Monika Lilac hosts a silent film-themed party at her house during which the guests have been cleverly instructed to pantomime their communication to one another rather than speak out loud, and to write out any absolutely necessary dialogue on handmade title cards. At the end of the party, the various revelers—wearing only their underwear, at Monika’s command—all together “streamed out into the night and ran like crazy” through New York City streets while being pummeled from above by heavy rain, not caring at all who was watching. And Bobby, from the vantage point of years in the future, recalls:

In any other place, we might have been harassed, arrested, or the object of wide-eyed stares. Not in Manhattan. And that has its flip side, too. Because Manhattan will let you do whatever you like, at any time of the day or night, but it won’t ever pay attention to you. You can be world famous, and Manhattan still basically doesn’t care, most of the time. And if you aren’t world famous, Manhattan regards you at several ice-slicked levels below indifference. And sometimes, on less wonderful days and nights, some attention might be welcome.

In a blurb on the novel’s back cover, Wayne Koestenbaum describes That Was Something as “The Great Gatsby on poppers,” and there’s definitely something of Nick Carraway in the voice of Bobby Quinn as he looks back at his disappearing New York and the people who populated it, the ghost of a city that disappeared forever the moment he looked away. Callahan’s novel enters the canon of the queer roman a clef—as well as the literary New York novel—by mixing vibrantly realized memories of a fleeting youth, ruminations on the origins of desire, and a deeply felt nostalgia for the way things once were into a cocktail that tastes exactly like growing up and growing older in the same city in which you were once young. And the hangover after a night spent knocking them back in the dim light of a Manhattan dive, as anyone who still occasionally haunts the haunts of his youth can tell you, is always brutal.

Bobby is now many years older as he narrates That Was Something, his desires tempered or at least contained by realistic expectations of how and in what ways they might be satisfied, and his relationships with Ben (now famous) and Monika (now vanished) are either nonexistent or else greatly demoted from the centrality that they had once firmly occupied in the narrative of his life. But there’s still urgency in what Bobby is telling the reader. In the novel’s brilliant final pages, we come to realize that the act of looking back at our younger selves is both masturbatory and transitory, mostly an exercise in framing. Bobby has been explaining how age has made him wistful about his moment in the sun, but then he’s suddenly remembering a fantasy that he once enacted alone one afternoon in his dorm room, back when he was still a virgin—and back when all of his fantasies were about Ben Morrissey:

I entered another place with my mind. It felt like what stepping into the past would feel like now, maybe. It was forbidden, and I was getting away with it. … Looked at from the outside and with unsympathetic eyes, it would be pitiful and grotesque, maybe even laughable. So why am I still so certain that something else occurred?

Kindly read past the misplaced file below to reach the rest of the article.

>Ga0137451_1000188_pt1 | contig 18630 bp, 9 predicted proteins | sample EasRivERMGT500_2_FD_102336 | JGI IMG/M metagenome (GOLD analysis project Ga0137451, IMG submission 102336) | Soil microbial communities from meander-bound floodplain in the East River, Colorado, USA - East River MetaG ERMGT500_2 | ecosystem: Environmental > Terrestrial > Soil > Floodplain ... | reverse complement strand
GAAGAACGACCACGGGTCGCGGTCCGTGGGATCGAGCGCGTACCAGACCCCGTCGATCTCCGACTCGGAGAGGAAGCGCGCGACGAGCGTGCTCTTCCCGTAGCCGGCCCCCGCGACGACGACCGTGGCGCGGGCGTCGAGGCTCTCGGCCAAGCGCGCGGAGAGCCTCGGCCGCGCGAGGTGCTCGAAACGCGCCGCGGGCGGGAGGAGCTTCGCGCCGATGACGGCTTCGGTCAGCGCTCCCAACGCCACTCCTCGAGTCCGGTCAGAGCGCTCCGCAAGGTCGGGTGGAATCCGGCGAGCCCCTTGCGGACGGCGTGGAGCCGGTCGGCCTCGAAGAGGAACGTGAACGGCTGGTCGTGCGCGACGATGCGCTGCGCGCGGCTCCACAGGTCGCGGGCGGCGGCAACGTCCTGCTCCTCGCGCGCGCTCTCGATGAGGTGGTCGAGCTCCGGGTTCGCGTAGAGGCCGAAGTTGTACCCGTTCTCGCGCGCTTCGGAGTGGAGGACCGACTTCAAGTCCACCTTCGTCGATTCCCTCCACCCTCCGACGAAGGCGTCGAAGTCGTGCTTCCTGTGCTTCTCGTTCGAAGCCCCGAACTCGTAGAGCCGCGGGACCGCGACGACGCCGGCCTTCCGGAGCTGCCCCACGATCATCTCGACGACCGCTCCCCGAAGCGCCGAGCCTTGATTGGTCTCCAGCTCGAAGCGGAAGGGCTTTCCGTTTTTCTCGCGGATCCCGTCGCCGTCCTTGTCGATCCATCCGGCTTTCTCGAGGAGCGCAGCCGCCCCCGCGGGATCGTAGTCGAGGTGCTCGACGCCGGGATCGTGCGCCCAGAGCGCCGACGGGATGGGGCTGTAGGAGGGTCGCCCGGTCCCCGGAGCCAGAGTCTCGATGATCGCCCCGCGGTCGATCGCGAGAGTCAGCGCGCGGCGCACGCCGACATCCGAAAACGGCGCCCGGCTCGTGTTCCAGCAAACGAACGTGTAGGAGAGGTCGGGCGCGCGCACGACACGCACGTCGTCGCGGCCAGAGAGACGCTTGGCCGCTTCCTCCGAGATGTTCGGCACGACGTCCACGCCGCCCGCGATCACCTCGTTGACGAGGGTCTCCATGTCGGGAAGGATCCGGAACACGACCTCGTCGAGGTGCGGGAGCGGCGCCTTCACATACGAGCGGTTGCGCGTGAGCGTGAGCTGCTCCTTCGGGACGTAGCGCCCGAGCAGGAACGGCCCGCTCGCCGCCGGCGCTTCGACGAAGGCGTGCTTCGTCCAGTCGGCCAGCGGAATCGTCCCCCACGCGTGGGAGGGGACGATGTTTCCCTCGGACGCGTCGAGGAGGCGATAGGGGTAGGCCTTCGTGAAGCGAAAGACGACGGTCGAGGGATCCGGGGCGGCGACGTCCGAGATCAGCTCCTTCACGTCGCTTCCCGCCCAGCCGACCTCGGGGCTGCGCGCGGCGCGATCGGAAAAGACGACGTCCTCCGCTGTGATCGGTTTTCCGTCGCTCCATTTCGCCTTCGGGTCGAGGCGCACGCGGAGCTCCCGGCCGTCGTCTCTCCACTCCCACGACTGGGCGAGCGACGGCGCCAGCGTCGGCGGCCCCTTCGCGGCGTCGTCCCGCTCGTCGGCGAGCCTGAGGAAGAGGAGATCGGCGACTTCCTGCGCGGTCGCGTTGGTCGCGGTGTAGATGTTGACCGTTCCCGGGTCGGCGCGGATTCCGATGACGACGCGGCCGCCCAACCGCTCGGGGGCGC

The lesson we’ve learned by the end of That Was Something is that the stories we tell ourselves about the past have always been revised from a previous draft. Just think of all that film that ends up on the cutting room floor during the editing process, to be forgotten and swept away with the garbage after the best take has been safely delivered. Only with the benefit of hindsight can we wipe away the shame and growing pains of early stabs at love and failed expressions of desire and instead render the past beautifully, artfully, just as the cinematic film frame limits our perspective so that all we can see is what the director has meticulously manufactured specifically for us. The equipment that made the image possible in the first place has been painstakingly concealed, so that all we notice—all we remember—is whatever ends up remaining beneath the carefully arranged spotlight.

Sometimes a great novel, like a great film, can at once transform and transport us, offering a glimpse into a lost world made all the more beautiful by the distance it asks us to travel into our hearts and minds. At the end of one of the last film screenings that Bobby attends in the company of Monika Lilac, she says wistfully to him, “You know, you’re downhearted, and you think, ‘What’s the use?’ and then you see a film like that and it speaks to you and suddenly you’re back in business again!” And the film they’ve been watching, she has just whispered to Bobby as the credits rolled in the emptying theater, was the story of her life.

Dan Callahan’s That Was Something is now available from Squares & Rebels.

Continue Reading


Slant is reaching more readers than ever, but as online advertising continues to evolve, independently operated publications like ours have struggled to adapt. We're committed to keeping our content free and accessible—meaning no paywalls or subscription fees—so if you like what we do, please consider becoming a Slant patron:


You can also make a donation via PayPal.